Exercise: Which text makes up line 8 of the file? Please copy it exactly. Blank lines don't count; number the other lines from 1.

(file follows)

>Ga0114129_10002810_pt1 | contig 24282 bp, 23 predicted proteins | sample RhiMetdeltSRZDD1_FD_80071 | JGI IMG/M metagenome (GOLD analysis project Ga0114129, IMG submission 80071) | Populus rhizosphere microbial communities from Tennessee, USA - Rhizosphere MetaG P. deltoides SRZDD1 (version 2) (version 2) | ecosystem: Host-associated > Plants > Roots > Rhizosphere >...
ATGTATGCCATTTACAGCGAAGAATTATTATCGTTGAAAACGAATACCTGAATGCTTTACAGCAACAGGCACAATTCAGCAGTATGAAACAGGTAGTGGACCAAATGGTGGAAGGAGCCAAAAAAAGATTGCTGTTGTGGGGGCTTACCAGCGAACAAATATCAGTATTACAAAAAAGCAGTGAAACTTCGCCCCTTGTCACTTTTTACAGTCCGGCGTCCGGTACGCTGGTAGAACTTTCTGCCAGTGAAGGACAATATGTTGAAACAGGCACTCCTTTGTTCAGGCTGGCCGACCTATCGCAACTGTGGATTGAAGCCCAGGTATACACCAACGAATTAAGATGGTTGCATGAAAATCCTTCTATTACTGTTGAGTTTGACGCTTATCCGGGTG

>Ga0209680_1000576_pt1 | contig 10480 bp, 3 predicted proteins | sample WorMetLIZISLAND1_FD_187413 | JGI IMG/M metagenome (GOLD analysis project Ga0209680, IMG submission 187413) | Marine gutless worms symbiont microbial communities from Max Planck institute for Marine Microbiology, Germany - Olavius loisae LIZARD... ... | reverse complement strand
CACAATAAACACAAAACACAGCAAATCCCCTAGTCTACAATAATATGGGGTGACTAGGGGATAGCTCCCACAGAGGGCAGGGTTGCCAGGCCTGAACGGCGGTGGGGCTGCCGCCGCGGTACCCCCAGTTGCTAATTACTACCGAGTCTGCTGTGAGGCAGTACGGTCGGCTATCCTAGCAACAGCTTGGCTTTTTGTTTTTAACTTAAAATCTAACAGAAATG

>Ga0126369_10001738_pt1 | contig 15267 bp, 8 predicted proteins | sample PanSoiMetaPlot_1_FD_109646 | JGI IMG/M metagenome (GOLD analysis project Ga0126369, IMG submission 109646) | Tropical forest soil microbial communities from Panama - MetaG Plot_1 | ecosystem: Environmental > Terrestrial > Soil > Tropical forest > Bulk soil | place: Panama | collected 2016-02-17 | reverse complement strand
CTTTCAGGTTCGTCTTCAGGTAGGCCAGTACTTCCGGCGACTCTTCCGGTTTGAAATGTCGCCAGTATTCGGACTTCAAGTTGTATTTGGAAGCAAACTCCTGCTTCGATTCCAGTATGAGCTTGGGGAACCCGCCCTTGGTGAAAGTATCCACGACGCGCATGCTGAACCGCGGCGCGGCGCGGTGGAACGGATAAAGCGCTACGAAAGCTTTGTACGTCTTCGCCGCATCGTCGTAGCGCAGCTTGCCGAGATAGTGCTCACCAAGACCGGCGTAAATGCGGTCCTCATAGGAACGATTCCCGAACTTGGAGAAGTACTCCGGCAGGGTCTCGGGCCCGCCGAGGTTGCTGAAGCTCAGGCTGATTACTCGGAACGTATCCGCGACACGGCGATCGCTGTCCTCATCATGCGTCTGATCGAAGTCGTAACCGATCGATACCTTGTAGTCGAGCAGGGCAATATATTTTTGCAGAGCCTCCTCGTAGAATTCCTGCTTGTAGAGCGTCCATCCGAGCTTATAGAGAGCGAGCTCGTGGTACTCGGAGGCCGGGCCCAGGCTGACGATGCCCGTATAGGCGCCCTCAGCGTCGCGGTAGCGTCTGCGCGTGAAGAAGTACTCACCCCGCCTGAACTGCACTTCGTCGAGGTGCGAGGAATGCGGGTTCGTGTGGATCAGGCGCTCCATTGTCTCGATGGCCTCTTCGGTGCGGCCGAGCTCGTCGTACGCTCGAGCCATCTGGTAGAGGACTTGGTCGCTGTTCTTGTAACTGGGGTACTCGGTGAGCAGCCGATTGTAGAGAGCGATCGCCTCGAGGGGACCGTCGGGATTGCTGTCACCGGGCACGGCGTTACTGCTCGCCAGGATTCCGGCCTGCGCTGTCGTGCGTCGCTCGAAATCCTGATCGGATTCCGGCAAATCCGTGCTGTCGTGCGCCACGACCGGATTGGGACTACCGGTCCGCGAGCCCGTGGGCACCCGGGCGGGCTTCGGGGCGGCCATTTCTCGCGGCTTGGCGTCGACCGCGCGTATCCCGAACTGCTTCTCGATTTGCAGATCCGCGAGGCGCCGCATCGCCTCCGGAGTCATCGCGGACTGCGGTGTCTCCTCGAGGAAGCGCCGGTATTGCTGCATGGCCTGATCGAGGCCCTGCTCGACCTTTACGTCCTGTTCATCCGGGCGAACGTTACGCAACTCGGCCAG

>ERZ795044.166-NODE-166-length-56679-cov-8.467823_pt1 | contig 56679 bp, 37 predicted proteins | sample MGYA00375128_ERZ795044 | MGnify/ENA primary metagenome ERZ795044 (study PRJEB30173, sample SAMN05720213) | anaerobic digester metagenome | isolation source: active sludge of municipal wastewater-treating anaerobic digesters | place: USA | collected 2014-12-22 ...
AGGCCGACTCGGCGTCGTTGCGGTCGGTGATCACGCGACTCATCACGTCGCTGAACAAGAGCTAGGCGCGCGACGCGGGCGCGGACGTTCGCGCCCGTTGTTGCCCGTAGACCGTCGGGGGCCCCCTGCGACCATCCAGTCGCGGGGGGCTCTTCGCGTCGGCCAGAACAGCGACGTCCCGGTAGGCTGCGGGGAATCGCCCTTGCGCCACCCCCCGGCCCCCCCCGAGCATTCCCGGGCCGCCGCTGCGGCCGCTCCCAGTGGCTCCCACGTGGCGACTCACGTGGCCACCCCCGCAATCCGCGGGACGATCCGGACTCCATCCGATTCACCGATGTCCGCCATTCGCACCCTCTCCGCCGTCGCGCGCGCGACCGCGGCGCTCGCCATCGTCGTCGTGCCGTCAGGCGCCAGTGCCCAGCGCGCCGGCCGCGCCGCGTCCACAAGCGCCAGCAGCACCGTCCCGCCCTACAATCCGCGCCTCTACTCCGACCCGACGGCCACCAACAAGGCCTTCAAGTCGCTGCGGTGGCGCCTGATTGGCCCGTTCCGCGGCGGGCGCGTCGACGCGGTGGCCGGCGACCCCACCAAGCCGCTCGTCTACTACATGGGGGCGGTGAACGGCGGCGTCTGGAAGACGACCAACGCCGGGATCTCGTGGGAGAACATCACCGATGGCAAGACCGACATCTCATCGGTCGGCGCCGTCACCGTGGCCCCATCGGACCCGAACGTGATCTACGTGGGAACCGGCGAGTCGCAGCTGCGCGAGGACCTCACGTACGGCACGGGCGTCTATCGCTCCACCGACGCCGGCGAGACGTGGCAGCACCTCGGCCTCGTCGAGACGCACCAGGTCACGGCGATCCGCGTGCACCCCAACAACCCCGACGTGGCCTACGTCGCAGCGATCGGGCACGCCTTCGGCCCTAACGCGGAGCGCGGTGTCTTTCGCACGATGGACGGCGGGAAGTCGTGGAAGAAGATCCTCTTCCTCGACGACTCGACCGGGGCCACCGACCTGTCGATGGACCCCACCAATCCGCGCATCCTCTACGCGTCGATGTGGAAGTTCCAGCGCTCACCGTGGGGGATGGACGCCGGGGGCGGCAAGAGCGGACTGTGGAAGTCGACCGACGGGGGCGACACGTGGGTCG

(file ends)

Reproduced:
AGGCCGACTCGGCGTCGTTGCGGTCGGTGATCACGCGACTCATCACGTCGCTGAACAAGAGCTAGGCGCGCGACGCGGGCGCGGACGTTCGCGCCCGTTGTTGCCCGTAGACCGTCGGGGGCCCCCTGCGACCATCCAGTCGCGGGGGGCTCTTCGCGTCGGCCAGAACAGCGACGTCCCGGTAGGCTGCGGGGAATCGCCCTTGCGCCACCCCCCGGCCCCCCCCGAGCATTCCCGGGCCGCCGCTGCGGCCGCTCCCAGTGGCTCCCACGTGGCGACTCACGTGGCCACCCCCGCAATCCGCGGGACGATCCGGACTCCATCCGATTCACCGATGTCCGCCATTCGCACCCTCTCCGCCGTCGCGCGCGCGACCGCGGCGCTCGCCATCGTCGTCGTGCCGTCAGGCGCCAGTGCCCAGCGCGCCGGCCGCGCCGCGTCCACAAGCGCCAGCAGCACCGTCCCGCCCTACAATCCGCGCCTCTACTCCGACCCGACGGCCACCAACAAGGCCTTCAAGTCGCTGCGGTGGCGCCTGATTGGCCCGTTCCGCGGCGGGCGCGTCGACGCGGTGGCCGGCGACCCCACCAAGCCGCTCGTCTACTACATGGGGGCGGTGAACGGCGGCGTCTGGAAGACGACCAACGCCGGGATCTCGTGGGAGAACATCACCGATGGCAAGACCGACATCTCATCGGTCGGCGCCGTCACCGTGGCCCCATCGGACCCGAACGTGATCTACGTGGGAACCGGCGAGTCGCAGCTGCGCGAGGACCTCACGTACGGCACGGGCGTCTATCGCTCCACCGACGCCGGCGAGACGTGGCAGCACCTCGGCCTCGTCGAGACGCACCAGGTCACGGCGATCCGCGTGCACCCCAACAACCCCGACGTGGCCTACGTCGCAGCGATCGGGCACGCCTTCGGCCCTAACGCGGAGCGCGGTGTCTTTCGCACGATGGACGGCGGGAAGTCGTGGAAGAAGATCCTCTTCCTCGACGACTCGACCGGGGCCACCGACCTGTCGATGGACCCCACCAATCCGCGCATCCTCTACGCGTCGATGTGGAAGTTCCAGCGCTCACCGTGGGGGATGGACGCCGGGGGCGGCAAGAGCGGACTGTGGAAGTCGACCGACGGGGGCGACACGTGGGTCG